There’s been no slowdown when it comes to healthcare-related security breaches. For the 12 months through July 2021, 706 healthcare data breaches (of 500 or more records) were reported to the U.S. Department of Health and Human Services Office for Civil Rights (OCR). Those 706 breaches exposed the records of a whopping 44,369,781 people.
A big part of the reason healthcare data breaches are so prevalent — and damaging — is because attackers can linger for extended periods within healthcare networks. Consider that IBM’s Cost of a Data Breach Report 2020, which found the average time to identify a breach in 2020 was 228 days (that’s just too long). Yet, the average time within the healthcare industry was 329 days (that’s way too long).
For the healthcare industry to mitigate the damage from such security breaches, healthcare providers need to get proactive when chasing down threats in their organizations by employing the art of threat hunting.
What is threat hunting?
Threat hunting is a proactive security approach where analysts meticulously comb through networks to detect and quarantine cyber threats that elude standard cybersecurity measures. Standard security measures include firewalls, anti-virus or malware freeware and other reactive type cyber programming. Historically a manual process, threat hunting has now moved to an automated approach through artificial intelligence and machine learning that can quickly detect threats that otherwise would have been overlooked.
The shift from reactive to proactive threat hunting
Until only a handful of years ago, the typical enterprise (and today, this is still what the typical enterprise does) is set up intrusion detection systems and other monitoring systems and wait and see if intrusion alerts are triggered. These systems are primarily signature-based with some machine learning assistance. And when alerts do go off, and boy do they go off, security analysts need to vet them for potential false positives to find the very few alerts (in potentially tens of thousands every day) that pose a threat and matter.
For those alerts that need to be investigated, the analyst would look at the SIEM and retrieve the appropriate available logs. They’d see if they can determine the source of the potential incident. If the logs indicated something happened, the teams pull more tools, such as dedicated analysis toolsets and incident response systems, and they’d then take a closer look.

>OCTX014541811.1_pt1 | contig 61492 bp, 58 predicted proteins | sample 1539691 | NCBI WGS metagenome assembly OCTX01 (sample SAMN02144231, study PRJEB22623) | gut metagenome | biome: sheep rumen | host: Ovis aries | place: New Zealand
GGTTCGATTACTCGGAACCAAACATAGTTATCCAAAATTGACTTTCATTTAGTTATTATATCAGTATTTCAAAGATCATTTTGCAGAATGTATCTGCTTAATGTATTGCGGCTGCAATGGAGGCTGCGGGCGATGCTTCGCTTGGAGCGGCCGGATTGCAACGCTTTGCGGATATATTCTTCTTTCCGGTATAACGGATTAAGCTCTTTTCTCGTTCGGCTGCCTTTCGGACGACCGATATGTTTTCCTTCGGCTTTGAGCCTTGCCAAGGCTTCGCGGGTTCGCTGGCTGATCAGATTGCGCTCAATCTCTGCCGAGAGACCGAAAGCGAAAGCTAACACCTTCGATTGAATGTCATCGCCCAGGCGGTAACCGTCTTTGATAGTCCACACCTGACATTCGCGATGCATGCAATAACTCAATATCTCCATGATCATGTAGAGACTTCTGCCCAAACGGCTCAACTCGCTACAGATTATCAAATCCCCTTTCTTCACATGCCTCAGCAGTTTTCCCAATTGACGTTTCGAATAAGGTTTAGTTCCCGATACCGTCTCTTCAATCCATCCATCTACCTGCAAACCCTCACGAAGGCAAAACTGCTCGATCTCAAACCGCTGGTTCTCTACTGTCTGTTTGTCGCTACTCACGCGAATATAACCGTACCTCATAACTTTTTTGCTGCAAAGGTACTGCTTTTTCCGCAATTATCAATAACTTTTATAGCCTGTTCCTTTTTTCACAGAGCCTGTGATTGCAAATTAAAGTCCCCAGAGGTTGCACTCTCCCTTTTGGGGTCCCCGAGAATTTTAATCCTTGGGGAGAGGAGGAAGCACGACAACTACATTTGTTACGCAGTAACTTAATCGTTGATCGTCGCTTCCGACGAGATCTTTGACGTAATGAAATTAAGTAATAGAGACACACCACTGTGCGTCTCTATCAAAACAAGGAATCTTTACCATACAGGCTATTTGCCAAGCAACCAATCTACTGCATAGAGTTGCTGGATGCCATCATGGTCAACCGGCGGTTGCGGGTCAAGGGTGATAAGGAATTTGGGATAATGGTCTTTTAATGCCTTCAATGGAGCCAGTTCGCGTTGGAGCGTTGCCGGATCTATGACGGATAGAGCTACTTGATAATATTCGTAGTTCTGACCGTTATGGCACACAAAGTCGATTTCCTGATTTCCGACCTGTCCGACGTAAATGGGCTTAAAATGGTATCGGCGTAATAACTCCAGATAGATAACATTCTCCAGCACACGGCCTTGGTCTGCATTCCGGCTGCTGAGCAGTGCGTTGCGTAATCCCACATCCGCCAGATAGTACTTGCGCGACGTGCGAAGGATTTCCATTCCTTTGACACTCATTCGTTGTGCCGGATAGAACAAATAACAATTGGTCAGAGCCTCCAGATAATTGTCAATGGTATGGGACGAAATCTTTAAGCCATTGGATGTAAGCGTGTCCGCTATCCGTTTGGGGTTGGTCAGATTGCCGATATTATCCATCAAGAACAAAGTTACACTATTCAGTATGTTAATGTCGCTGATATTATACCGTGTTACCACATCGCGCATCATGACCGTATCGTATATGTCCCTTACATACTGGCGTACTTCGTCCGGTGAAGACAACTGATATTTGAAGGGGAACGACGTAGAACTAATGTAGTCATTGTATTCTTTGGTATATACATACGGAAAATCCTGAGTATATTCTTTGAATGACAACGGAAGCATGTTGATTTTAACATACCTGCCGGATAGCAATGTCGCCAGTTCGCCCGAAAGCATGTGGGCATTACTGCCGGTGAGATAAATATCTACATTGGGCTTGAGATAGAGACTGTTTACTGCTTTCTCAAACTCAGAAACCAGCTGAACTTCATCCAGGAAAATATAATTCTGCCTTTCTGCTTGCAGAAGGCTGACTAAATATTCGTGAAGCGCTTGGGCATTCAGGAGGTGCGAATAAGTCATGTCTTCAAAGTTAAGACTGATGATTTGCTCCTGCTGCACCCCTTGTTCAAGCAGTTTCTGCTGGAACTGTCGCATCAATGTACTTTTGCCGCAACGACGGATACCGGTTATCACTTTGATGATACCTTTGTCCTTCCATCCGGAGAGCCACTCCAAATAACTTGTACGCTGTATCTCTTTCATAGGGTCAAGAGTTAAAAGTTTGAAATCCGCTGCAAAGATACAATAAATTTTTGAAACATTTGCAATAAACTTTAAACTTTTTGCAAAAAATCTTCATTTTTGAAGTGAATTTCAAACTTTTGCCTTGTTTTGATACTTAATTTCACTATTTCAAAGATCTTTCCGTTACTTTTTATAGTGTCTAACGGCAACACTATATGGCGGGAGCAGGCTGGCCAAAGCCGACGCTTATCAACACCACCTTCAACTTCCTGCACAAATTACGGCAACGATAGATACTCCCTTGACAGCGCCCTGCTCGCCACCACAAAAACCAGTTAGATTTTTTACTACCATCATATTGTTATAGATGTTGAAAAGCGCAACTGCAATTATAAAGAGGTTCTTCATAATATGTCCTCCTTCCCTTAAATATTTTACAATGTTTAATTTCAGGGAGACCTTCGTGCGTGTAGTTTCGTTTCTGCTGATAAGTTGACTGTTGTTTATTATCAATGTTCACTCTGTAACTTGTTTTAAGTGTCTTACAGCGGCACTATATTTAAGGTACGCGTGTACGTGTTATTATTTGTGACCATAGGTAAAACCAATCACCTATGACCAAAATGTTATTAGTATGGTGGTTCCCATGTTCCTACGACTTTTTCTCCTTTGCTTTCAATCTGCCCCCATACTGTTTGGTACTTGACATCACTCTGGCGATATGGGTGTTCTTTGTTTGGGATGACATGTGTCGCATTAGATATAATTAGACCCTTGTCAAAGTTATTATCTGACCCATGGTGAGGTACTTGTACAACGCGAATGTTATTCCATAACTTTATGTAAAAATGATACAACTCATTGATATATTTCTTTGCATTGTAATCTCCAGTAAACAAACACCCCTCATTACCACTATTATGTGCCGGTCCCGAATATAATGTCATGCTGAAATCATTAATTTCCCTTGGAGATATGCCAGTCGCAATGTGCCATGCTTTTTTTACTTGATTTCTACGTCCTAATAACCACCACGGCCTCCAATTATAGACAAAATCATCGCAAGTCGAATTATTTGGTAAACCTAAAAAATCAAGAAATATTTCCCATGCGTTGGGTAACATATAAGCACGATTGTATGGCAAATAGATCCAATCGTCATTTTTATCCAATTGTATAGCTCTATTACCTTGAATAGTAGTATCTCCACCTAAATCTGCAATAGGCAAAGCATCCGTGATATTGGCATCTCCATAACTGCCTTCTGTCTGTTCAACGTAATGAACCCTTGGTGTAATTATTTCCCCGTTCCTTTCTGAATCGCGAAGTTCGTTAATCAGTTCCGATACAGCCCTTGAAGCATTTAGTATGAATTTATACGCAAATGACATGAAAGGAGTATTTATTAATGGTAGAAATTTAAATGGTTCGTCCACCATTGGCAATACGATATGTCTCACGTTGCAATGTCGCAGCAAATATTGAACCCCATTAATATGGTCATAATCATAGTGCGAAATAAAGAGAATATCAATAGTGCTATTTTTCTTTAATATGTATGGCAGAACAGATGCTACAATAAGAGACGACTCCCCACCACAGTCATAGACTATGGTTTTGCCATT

Suppose the organization determined a potentially severe incident did happen. In that case, they’d likely call an incident response consultancy who would come onsite and deploy their own tools and conduct their own independent investigation and work to come to an understanding of when the attack first started, what was the entry-point, how long has the attacker been active, and try to determine what other assets on the network may have been accessed and who may be behind the attack. They would also help to develop a containment and eradication plan that the breached firm would execute.
Such incidents often cost tens of thousands of dollars.
These breaches are just going on too long and are too costly. The longer an infiltration continues, the more assets and networks the attacker is likely to breach, the more data they’re likely to steal and the costlier the data breach is likely to be, and the more expensive to root out the attacker. This is where proactive threat hunting comes in: catch the breaches early in their attack cycle and limit their damage.
Proactive threat hunting in healthcare
What is proactive threat hunting? Proactive threat hunting is essentially actively seeking threats lurking on systems and networks that have gotten past rule/signature-based security defenses.
The theory is that if threat hunters understand how the threat actors operate and what tactics, techniques, and procedures (TTPs) they use, they can build a hypothesis about how the threat actors may attack and what they might target and do within the environment. Of course, being successful at threat hunting requires the right people, information, and resources are in place. That would include a clear understanding of one’s environment, the nature of threat actors, and the skilled people to do the analysis.